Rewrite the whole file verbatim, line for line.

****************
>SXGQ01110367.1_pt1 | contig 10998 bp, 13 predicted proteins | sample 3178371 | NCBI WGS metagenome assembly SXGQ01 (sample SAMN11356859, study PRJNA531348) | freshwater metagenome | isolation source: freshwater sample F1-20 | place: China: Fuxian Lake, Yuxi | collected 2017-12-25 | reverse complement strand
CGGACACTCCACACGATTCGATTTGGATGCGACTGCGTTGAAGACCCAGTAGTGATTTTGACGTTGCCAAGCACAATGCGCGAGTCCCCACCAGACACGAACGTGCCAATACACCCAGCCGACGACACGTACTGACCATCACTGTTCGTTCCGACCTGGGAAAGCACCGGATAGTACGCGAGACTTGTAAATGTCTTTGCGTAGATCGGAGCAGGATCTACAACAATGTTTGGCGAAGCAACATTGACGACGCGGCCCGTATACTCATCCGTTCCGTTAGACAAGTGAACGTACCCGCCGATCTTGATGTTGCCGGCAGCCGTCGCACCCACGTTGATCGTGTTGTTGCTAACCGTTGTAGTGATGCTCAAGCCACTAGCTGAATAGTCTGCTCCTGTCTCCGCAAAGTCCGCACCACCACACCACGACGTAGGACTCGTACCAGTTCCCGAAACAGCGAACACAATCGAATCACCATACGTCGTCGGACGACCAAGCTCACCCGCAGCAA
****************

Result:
>SXGQ01110367.1_pt1 | contig 10998 bp, 13 predicted proteins | sample 3178371 | NCBI WGS metagenome assembly SXGQ01 (sample SAMN11356859, study PRJNA531348) | freshwater metagenome | isolation source: freshwater sample F1-20 | place: China: Fuxian Lake, Yuxi | collected 2017-12-25 | reverse complement strand
CGGACACTCCACACGATTCGATTTGGATGCGACTGCGTTGAAGACCCAGTAGTGATTTTGACGTTGCCAAGCACAATGCGCGAGTCCCCACCAGACACGAACGTGCCAATACACCCAGCCGACGACACGTACTGACCATCACTGTTCGTTCCGACCTGGGAAAGCACCGGATAGTACGCGAGACTTGTAAATGTCTTTGCGTAGATCGGAGCAGGATCTACAACAATGTTTGGCGAAGCAACATTGACGACGCGGCCCGTATACTCATCCGTTCCGTTAGACAAGTGAACGTACCCGCCGATCTTGATGTTGCCGGCAGCCGTCGCACCCACGTTGATCGTGTTGTTGCTAACCGTTGTAGTGATGCTCAAGCCACTAGCTGAATAGTCTGCTCCTGTCTCCGCAAAGTCCGCACCACCACACCACGACGTAGGACTCGTACCAGTTCCCGAAACAGCGAACACAATCGAATCACCATACGTCGTCGGACGACCAAGCTCACCCGCAGCAA